This is day 2 of the nationwide strike embarked on by the Labor of our country against the removal of fuel subsidy which resulted in a more than 100 percent hike in the price of fuel. Most of what I have observed in the protests is an obvious anger at the government of GEJ for imposing what is seen as an anti-people and anti-welfare tax on the people by raising the price of fuel and as a result increasing the price of almost everything in the country. Overnight, price of transportation increased, food prices equally increased. But I am not here to discuss that. If you live in Nigeria you already know this. What I have failed to hear are alternatives, people are arguing haphazardly without providing suitable alternatives.
Our house of representatives called for the suspension of the removal of subsidy, the debate in the house was for the most part puerile. People were not allowed to properly articulate their views, they were shouted down by people of opposing views. I am personally against the removal of fuel subsidy, however I am objective enough to listen to the other side of the argument and really do not see why we should keep paying for subsidies when the money paid to the importers and marketers are going to provide jobs outside the country and the effects of which are hardly seen in our economy. I also think it is tragic for our government to keep on borrowing to pay for subsidy if indeed what they claim is true.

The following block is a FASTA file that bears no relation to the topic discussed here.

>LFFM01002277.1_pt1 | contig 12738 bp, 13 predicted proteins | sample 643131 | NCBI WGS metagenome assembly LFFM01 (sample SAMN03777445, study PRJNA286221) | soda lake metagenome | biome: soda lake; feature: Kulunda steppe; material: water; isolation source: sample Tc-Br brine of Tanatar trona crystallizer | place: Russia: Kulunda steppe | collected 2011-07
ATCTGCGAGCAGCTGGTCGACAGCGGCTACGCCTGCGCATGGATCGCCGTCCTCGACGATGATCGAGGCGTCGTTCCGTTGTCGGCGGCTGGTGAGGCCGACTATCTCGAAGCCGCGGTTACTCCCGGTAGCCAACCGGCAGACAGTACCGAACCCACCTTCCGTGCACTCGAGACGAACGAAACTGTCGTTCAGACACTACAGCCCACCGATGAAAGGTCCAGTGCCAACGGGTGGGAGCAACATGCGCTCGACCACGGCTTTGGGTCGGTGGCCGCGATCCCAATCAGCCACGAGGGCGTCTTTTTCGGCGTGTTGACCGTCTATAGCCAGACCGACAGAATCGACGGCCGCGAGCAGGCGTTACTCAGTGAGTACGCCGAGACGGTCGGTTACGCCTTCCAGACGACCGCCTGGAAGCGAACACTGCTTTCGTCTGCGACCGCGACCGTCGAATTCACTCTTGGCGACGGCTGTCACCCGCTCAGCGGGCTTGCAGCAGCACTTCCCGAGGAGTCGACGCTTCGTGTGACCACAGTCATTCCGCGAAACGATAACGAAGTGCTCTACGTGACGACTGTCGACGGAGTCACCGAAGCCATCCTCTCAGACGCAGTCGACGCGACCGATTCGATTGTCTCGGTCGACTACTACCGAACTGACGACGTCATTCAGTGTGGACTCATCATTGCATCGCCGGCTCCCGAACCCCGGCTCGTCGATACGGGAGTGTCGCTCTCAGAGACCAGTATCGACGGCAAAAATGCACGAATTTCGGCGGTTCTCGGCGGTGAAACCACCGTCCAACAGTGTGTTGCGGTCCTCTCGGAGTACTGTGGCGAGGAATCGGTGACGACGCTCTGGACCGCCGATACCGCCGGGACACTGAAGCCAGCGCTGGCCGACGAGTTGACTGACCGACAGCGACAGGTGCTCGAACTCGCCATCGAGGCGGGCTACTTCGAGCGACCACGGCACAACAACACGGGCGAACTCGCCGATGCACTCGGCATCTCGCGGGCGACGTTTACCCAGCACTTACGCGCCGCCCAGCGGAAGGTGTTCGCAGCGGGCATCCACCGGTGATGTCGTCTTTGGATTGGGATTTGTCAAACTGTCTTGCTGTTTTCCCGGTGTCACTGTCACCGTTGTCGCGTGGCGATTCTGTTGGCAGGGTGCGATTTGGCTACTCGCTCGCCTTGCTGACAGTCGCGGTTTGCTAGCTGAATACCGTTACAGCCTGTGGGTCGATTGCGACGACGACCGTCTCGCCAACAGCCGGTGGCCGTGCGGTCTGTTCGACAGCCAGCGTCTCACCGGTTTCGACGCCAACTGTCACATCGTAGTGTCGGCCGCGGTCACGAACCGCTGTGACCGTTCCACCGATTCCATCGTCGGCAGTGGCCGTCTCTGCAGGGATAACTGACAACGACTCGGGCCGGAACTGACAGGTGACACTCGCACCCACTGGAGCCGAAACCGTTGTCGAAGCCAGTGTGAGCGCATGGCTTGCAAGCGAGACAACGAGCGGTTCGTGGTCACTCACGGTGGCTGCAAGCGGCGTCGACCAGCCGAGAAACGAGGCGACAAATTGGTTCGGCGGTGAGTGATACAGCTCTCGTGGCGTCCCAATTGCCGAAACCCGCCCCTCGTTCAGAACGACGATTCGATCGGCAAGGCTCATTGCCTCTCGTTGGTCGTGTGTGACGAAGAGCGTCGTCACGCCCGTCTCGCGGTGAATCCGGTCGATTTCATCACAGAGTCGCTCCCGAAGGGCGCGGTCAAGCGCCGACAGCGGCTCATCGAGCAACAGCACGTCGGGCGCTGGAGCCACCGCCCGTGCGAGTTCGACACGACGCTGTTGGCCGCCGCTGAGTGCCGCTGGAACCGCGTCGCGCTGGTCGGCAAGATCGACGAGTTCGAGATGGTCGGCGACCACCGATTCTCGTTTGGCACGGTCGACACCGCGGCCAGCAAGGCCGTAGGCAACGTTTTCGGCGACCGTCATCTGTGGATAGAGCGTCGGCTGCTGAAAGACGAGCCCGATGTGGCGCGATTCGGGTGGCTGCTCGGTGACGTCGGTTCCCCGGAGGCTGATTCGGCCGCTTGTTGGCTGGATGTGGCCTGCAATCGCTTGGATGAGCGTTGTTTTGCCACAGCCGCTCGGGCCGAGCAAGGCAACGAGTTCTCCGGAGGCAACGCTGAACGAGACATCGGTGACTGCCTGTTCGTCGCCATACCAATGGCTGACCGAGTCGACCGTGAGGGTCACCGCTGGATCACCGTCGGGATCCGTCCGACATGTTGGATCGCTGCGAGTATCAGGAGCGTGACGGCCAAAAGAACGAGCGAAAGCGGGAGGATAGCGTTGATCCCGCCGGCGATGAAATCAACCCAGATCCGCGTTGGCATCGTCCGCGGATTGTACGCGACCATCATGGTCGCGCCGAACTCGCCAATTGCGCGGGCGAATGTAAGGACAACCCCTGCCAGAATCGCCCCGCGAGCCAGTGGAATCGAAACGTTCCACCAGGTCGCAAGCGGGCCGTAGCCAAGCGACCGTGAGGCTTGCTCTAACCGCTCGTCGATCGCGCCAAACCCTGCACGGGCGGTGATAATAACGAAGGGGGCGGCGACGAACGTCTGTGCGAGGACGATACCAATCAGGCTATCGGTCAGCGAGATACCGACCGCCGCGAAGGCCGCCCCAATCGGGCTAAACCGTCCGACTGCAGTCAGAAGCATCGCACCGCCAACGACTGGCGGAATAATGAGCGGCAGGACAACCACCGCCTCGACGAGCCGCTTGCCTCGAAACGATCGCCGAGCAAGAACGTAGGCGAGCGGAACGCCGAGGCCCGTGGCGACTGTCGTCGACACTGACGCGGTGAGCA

It is also instructive to note that even when there was fuel subsidy, many places outside the major cities and maybe state capitals in Nigeria were never paying for fuel at N65 per liter. I was recently in my hometown and fuel was almost N100 while it was N65 in Abuja. It is the same in many places in the country, outside state capitals people generally pay more for fuel.
I think many of us know that there is some merit to the argument for removal of subsidy but we also know that all of us will suffer from the inflation that follows this rise in price of fuel. The president on his part has announced “palliative” measures to help with the removal of fuel subsidies. Buying buses, building rail lines and reducing the basic salary of executive political office holders by 25%. Keep in mind that in most cases their allowances outpace their basic salary. We are also consistently told that the money from the removal subsidy will be used for development. I have seen the commercial on NTA about this, they kept playing last night over and over again. Again, I think many Nigerians are educated enough to know more money could mean more development but the problem is that Nigerians do not trust the government.
I do not trust the government, I see the money from the removal of subsidy somehow ending up in someone’s pocket. I cannot say how but I am confident about the evolving nature of corruption in this country. For every new system developed, people evolve new means to beat the system. What can I say? We are brilliant at the wrong things.
I have spoken way too much grammar or turenci much like my compatriots without providing alternatives, Here are some alternatives I thought of,
An improved tax regime